This is a pretty good movie, but it sure isn’t for everyone.
The plot sends two Portuguese Jesuits to 17th century Japan to find the priest who trained them, a missionary who has not been heard from in many years. The rumor is that the lost padre has been “apostasized,” a verbal construction that I had not heard before but that is spoken constantly in the film
The source material is a novel by Shūsaku Endō, a story set in a little-discussed period in Japanese history. As the history goes, a Portuguese ship blew ashore in the 1540s, and the result was a Japanese infatuation with European guns and, perhaps to a lesser extent, with Christianity, which may have been mistaken for a form of Buddhism.
Over years, as many as 300,000 Japanese were baptized, but by the time of the novel the country had teams of inquisitors rooting out Christians. Those who renounced their faith might live, but those who did not were tortured and killed.
In the movie, the two young priests meet up with communities of hidden Christians who are persecuted and sometimes killed for their faith. Fate causes the separation of the two padres, and the handsome one (who resembles a Jesus character in a 20th century movie) is followed as he refuses to apostasize and then is forced to watch the torture and killing of devout Japanese believers. The inquisitors explain that Christianity is inconsistent with Japanese culture.
The handsome priest’s personal tortures are watching the suffering of the innocents and his sorrow at the failure of God to intervene, the “silence” of the title. When he tells his chief inquisitor that the dead Christians are dying for God, he is told, “They died for you.”
(If the movie has a flaw, it is that the superficial beauty of the priest — or perhaps the actor’s limited skills — undermine the believability of his horror.)
This is the challenge for Christians. From the time of Jesus, they have been taught to endure the torments of an imperfect world in the hope of eternal life. Interestingly, as torn as the padre is about the cruel treatment of Japanese Christians, they seem to accept their own fates more calmly. They may be more true to their common faith.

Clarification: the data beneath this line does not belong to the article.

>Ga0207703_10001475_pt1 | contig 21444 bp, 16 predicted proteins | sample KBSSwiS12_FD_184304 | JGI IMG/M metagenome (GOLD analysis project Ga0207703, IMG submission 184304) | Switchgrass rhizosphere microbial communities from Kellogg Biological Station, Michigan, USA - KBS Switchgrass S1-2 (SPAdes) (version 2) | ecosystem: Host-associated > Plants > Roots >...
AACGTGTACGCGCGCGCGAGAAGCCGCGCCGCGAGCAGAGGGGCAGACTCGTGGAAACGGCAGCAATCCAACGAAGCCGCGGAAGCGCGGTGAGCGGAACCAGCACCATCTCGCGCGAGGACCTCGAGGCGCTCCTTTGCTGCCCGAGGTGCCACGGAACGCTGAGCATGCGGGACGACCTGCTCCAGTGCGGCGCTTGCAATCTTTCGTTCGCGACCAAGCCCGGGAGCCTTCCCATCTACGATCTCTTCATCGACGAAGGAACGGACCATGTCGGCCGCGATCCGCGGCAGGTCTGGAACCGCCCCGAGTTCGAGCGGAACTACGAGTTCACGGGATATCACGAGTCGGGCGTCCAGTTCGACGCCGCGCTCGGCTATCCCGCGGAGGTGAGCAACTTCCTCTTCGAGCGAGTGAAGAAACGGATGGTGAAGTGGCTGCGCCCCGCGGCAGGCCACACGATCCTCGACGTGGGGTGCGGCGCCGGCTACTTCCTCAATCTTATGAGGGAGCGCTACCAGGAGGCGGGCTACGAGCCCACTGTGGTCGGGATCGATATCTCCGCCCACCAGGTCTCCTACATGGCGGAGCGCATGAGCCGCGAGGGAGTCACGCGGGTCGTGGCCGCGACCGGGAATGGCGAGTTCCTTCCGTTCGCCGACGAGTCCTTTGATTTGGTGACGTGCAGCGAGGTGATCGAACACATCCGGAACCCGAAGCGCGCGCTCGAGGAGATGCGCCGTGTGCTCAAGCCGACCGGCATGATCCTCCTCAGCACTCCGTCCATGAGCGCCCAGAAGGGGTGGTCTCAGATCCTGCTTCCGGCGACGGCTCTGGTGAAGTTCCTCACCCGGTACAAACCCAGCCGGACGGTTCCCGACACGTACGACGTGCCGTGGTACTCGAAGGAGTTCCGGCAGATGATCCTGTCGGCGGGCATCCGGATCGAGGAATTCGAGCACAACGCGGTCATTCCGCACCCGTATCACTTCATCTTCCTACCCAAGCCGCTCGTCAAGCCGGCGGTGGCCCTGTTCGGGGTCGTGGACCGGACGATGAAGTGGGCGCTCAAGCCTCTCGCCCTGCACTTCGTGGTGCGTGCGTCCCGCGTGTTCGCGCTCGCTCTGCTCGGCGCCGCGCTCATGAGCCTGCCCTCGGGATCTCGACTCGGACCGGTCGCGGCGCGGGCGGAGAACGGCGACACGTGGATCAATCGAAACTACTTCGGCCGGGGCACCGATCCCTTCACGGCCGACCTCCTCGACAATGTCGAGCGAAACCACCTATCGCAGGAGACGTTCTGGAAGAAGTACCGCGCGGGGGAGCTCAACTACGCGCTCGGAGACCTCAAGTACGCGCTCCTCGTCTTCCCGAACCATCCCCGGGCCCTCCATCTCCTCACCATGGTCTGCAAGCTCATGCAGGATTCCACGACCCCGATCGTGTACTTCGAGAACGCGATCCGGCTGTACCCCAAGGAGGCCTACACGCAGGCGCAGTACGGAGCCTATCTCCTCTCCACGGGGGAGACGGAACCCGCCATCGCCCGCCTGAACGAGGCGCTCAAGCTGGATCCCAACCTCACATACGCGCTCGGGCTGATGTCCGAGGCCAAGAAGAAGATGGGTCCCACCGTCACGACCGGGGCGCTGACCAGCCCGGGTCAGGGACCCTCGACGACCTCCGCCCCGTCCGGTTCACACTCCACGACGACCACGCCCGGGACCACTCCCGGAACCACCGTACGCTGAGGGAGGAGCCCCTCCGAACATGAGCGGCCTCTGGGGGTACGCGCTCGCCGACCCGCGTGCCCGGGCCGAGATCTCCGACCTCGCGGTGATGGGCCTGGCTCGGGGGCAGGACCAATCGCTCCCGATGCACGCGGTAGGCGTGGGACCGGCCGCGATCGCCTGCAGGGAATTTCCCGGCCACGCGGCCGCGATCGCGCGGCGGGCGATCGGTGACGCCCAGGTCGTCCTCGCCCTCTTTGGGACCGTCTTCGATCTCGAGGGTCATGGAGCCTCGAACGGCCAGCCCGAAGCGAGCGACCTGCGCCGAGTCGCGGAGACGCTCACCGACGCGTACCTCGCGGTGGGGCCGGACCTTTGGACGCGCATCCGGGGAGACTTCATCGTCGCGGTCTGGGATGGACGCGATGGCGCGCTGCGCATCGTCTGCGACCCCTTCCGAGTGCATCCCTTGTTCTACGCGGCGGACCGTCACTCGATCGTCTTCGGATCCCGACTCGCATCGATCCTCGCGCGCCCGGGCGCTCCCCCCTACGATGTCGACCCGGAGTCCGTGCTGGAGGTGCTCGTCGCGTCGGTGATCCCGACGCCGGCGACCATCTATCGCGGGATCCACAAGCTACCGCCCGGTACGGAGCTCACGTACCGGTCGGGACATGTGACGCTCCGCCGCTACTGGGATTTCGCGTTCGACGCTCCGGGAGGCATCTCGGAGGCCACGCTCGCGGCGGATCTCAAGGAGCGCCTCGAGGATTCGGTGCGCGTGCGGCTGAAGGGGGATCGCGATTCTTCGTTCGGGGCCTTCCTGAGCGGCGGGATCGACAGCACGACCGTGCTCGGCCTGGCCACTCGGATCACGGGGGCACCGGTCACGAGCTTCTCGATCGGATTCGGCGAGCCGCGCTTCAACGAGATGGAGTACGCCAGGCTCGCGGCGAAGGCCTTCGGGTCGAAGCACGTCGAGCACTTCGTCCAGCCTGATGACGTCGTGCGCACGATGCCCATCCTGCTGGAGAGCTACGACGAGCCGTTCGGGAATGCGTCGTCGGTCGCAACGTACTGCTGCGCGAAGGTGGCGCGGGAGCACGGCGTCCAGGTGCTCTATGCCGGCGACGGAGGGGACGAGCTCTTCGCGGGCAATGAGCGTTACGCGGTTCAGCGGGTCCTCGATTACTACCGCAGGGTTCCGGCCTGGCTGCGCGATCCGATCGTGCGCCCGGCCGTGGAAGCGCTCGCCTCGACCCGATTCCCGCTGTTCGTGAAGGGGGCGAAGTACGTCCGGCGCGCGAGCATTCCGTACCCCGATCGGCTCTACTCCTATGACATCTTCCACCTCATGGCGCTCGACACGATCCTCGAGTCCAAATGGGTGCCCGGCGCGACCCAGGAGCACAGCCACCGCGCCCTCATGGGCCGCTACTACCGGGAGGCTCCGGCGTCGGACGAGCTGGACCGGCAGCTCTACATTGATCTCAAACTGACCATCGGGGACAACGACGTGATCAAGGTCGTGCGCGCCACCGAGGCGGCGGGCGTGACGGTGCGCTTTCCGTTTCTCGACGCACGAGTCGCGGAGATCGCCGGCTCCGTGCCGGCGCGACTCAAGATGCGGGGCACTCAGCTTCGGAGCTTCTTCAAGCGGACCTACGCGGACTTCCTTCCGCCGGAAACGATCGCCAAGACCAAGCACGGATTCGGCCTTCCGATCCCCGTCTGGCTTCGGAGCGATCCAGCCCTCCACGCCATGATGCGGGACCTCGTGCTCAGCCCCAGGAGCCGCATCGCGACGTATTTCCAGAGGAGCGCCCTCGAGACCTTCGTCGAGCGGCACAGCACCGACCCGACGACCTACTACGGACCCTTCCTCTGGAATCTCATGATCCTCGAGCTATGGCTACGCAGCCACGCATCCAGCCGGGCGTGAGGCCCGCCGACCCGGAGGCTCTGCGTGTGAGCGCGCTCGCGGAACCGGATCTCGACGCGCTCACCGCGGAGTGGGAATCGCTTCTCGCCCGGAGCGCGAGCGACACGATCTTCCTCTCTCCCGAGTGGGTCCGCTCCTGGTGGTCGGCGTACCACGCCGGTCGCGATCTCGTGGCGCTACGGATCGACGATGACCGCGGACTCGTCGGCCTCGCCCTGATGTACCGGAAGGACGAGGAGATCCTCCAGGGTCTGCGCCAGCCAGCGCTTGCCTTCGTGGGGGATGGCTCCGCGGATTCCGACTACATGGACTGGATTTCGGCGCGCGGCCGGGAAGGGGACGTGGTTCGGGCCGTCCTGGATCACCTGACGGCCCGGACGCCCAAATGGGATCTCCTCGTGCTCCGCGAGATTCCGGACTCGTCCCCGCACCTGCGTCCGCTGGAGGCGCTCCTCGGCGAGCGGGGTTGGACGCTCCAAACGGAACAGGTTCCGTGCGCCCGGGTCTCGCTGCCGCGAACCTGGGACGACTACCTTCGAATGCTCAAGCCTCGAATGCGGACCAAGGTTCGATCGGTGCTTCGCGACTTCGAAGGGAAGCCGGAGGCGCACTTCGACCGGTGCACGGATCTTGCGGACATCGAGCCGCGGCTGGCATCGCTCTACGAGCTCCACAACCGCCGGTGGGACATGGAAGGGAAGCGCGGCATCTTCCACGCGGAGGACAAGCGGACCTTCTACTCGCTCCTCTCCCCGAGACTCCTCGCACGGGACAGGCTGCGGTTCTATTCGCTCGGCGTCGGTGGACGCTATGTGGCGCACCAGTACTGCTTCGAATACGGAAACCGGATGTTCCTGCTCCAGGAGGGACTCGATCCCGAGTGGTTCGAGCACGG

The movie is beautifully shot and generally well acted. But in a largely post-Christian era where virtuous political beliefs sometimes seem like the dominant religion of the moment, the story told in “Silence” may strike most audiences like something out of a 500-year-old time capsule.
Martin Scorsese had wanted to make “Silence” since reading the source novel many years ago. It has been reported that the famed director considered entering the priesthood as a young man and before getting into filmmaking; if so, it is not surprising that he would be interested in a movie that examines the challenges of faith.
Raising $50 million to make “Silence” was not easy, and there is a strong likelihood that the film will not turn a profit. After three weeks in limited release and a broad rollout (in which it came in 16th) last weekend, it had grossed just over $3 million in domestic revenues.
It’s interesting to contrast the muted reception “Silence” has received with that of Scorsese’s last movie, “The Wolf of Wall Street.” That film, based on the autobiography of a greedy pump-and-dump stockbroker based in Long Island, was notable mostly for its coarseness and vulgarity. (Yes, I hated it.) Scorsese was able to attract $100 million to make that film, whose worldwide ticket sales were nearly $400 million.